“We know that all things work together for good for those who love God [via their faithful obedience], who are called according to his purpose.”
~Romans 8:28 (NRSV [added])
Accepting the bad circumstance for the good God is drawing out of it is a gospel basic. But we have all sorts of difficulty bringing this into our day-to-day lives. We can hopefully conceptualise the theory, but the practice of it is abundantly difficult—until we rationalise the simplicity of the necessary faithful obedience. Faithful obedience is how we show we love God.
But what is simple seems not to be simple at all.
Faithful obedience is tested most when times are, within our minds and hearts, darkest. Our perceptions are pivotal. How we think and feel about our circumstances impacts upon our responses. And we can always expect to be tested, not so much by the testing circumstances, but by our negative perceptions.
We have the opportunity to reshape our negative perceptions. Our goal should be for our attitudes and behaviours to line up with the shape of faithful obedience when we are tested. This is achieved at once when we allow God’s Spirit to transform our attitudes.
Consciously, we ask Jesus for help to trust and obey whenever we are flagging.
The Shape of Faithful Obedience When Tested
In our trials we do better by response when we remember role examples like Joseph. He had the opportunity of revenge. His bullying band of brothers had betrayed him more than once. Yet, guided perhaps by his father’s death bed wishes, and not at all to downplay his learned level of graciousness these betrayals taught him, Joseph decides to forgive:
“Joseph said to them, ‘Do not be afraid! Am I in the place of God? Even though you intended to do harm to me, God intended it for good, in order to...’”
~Genesis 50:19b-20a (NRSV)
Joseph had learned to look beyond his situation. He had also learned that he was not God—that he had no right or role to judge situations. He had learned that, through his previous faithful obedience, God intends everything for good. He could reflect on the faithfulness of God.
We struggle to understand these, especially that last one; how God intends everything—even the bad—for good. We struggle with the lot of it, but particularly this one.
Sackcloth and Ashes Work
How can we progress in the faith if we do not obey? We might accept the tests that come our way at the level of theory, but in our complaint we are revealed as disobedient. It may be okay to complain as part of a biblical lament—in the tradition of David—so as to use complaint as a prayerful vehicle to eventual faith. But most of our complaints aren’t intended that way.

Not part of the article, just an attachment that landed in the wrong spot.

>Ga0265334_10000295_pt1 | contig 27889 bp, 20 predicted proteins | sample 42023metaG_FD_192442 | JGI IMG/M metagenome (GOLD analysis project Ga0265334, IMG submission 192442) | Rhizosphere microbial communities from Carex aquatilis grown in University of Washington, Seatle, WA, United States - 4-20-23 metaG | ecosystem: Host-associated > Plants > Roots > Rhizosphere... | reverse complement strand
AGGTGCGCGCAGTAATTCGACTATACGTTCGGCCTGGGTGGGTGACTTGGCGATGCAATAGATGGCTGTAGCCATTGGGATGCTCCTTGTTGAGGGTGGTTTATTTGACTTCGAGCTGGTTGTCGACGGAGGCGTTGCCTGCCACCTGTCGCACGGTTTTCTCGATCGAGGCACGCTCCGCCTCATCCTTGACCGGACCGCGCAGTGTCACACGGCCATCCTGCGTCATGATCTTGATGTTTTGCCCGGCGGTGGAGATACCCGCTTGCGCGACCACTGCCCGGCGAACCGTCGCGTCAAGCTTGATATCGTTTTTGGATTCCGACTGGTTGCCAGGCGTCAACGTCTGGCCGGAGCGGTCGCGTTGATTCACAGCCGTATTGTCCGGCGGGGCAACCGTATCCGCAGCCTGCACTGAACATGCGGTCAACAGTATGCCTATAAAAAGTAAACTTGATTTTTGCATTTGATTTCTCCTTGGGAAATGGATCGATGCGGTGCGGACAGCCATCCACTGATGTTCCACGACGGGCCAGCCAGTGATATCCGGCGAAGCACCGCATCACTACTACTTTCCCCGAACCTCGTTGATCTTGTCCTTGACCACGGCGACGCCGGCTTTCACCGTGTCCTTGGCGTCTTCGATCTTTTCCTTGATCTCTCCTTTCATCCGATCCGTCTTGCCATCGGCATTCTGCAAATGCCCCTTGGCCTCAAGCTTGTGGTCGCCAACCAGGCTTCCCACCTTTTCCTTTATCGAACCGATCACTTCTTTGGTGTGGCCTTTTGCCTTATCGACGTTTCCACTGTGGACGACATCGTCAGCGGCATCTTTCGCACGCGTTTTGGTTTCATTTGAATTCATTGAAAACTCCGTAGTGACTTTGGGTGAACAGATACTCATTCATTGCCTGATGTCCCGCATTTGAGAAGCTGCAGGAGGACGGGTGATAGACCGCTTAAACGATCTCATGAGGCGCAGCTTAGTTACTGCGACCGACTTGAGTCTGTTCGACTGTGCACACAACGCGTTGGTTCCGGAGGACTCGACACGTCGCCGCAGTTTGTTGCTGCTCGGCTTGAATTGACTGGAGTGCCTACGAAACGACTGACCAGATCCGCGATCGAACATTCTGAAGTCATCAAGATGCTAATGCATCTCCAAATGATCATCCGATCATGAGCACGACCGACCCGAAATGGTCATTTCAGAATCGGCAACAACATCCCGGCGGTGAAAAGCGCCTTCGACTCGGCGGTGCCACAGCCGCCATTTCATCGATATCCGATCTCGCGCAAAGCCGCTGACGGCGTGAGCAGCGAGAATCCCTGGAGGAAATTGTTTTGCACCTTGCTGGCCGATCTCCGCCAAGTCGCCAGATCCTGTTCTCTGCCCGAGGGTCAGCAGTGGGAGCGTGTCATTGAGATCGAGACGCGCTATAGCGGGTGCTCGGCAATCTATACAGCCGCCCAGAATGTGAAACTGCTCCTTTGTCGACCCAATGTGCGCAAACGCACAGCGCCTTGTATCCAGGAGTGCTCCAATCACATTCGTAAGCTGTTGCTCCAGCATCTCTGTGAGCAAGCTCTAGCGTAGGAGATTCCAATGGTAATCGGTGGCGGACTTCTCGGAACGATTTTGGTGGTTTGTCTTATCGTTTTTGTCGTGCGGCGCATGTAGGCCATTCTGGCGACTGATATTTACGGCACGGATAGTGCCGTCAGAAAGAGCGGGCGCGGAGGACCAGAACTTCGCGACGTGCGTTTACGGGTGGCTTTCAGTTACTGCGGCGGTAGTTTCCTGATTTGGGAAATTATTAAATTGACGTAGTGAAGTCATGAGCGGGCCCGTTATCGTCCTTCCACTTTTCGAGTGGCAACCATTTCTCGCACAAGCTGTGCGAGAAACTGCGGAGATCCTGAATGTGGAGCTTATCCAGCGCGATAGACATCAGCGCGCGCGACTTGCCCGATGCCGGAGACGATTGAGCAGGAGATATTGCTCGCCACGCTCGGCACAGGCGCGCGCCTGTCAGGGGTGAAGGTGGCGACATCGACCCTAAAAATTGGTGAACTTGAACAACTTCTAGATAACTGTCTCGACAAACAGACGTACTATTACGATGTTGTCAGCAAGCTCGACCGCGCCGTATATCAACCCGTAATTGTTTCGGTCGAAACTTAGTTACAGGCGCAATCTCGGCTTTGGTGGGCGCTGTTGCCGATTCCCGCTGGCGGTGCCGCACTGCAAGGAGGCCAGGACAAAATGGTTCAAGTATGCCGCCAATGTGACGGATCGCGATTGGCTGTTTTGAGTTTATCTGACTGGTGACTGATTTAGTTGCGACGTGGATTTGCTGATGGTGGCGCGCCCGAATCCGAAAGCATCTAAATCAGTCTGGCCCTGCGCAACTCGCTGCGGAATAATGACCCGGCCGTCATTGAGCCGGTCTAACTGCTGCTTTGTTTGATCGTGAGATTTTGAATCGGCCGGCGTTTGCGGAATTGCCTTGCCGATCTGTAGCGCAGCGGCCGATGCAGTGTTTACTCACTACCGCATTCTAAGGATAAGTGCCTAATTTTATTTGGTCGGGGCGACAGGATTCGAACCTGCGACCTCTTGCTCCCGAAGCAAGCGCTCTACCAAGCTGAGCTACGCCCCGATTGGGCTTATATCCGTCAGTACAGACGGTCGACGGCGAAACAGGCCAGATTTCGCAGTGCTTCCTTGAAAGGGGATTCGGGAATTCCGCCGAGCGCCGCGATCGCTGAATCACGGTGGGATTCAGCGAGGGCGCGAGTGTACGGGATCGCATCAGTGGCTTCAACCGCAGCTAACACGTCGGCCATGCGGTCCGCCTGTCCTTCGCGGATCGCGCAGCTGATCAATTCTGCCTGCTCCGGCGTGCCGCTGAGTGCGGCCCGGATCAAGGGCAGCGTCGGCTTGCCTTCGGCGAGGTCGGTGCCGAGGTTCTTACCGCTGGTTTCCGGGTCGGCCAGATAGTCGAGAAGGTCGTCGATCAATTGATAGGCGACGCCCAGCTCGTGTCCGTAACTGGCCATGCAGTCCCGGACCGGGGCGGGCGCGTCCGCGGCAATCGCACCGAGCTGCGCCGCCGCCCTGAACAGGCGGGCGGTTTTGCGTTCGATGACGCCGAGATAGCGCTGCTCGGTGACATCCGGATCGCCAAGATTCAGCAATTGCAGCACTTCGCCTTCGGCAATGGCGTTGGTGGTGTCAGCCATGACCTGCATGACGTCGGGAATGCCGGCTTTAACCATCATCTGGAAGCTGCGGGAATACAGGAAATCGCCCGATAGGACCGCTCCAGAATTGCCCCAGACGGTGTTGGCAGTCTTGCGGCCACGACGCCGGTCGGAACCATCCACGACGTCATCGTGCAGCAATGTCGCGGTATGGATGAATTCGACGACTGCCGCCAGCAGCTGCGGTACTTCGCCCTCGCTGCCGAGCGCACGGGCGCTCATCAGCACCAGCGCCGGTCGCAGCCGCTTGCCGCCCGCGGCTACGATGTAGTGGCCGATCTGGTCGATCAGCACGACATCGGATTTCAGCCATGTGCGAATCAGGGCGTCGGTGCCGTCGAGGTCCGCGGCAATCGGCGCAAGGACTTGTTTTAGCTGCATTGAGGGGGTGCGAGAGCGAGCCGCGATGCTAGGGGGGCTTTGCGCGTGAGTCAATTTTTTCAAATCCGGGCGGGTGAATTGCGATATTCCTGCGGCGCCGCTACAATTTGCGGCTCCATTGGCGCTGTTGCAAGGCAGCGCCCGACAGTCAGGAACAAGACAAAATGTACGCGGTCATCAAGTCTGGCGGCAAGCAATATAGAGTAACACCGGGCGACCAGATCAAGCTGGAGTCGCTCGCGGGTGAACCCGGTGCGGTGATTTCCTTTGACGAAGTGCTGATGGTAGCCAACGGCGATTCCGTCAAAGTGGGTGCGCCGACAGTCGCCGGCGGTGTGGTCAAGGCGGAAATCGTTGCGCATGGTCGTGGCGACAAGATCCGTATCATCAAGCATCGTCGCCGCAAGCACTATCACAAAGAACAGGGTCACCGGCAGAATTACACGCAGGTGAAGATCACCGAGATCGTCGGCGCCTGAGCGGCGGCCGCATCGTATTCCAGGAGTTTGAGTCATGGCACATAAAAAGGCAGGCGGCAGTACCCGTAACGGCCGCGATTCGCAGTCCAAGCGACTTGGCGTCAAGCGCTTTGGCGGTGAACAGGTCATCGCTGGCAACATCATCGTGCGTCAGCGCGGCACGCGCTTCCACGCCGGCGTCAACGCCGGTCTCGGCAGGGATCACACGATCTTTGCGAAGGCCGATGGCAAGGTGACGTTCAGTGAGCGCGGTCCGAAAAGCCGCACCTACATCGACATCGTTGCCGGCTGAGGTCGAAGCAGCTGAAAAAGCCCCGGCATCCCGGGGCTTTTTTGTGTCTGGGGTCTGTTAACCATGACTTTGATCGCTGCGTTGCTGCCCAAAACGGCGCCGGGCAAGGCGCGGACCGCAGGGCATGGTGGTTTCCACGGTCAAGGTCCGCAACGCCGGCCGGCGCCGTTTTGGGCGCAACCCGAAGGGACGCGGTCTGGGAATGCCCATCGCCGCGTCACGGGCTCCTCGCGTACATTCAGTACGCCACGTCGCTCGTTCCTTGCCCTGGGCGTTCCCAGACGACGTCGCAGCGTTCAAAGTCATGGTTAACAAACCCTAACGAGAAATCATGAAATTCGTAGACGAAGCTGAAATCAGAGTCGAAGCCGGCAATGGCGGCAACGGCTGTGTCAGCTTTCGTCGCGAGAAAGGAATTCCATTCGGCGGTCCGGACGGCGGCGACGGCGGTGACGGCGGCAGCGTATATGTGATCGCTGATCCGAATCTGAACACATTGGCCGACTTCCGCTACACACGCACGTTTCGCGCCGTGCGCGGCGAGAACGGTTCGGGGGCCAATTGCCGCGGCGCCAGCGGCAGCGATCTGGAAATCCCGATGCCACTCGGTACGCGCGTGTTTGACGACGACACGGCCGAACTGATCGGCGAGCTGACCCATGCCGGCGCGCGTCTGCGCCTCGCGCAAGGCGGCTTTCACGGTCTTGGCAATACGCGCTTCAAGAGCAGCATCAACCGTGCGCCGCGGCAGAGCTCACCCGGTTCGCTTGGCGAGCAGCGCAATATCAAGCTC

There is no problem, however, in lamenting our feeling before God. This is sackcloth-and-ashes work. This is work nobody likes to do, because it is about our messy, inconsolable grief.
But, it is necessary if we are to progress through to genuine, heartfelt, committed faithful obedience. And consider this...
Afterwards—after the trial—we don’t deny the value of this sackcloth-and-ashes work. It takes courage and wisdom to enter into this trudging work.
The outworking of this work is a newfound vision of wonder about ‘the mystery’—that which will come out—the good out of it, which God has designed and is now bringing into fruition!
Faithful Obedience To Wonder About ‘the Mystery’
The good that God desires, through everything bad, is the infusion of godly character within us. The bad that is handled well is catalyst of the process. The vehicle getting us to the Promised Land of godly character is our faithful obedience.
We need a catalyst to grow—a fiery furnace of testing. But we also need a vehicle that ensures we endure the fire. And perhaps we need a third thing; the motivation, or inspiration, to keep travelling through the furnace that is our testing circumstance.
If we are captivated by the wonder in the mystery of what God is doing, our faith is helped. If we see the tests as tests we are more likely to predict and expect them. If we handle our tests well we derive confidence, that, with God, nothing can defeat us.
We realise the value of sackcloth-and-ashes work—which brings us to repentance—because it takes us directly to wonder regarding the mystery of how God is making good out of the bad.
The key to every test and every trial is faithful obedience. When we can endure our sackcloth-and-ashes work, God rewards us with a vision of wonder: the mystery of how God converts our bad circumstances into material for growth that we can prosper from. Nothing is truly against us; everything works for us, who love God.
© 2012 S. J. Wickham.
Image Graphic: Rosh PR.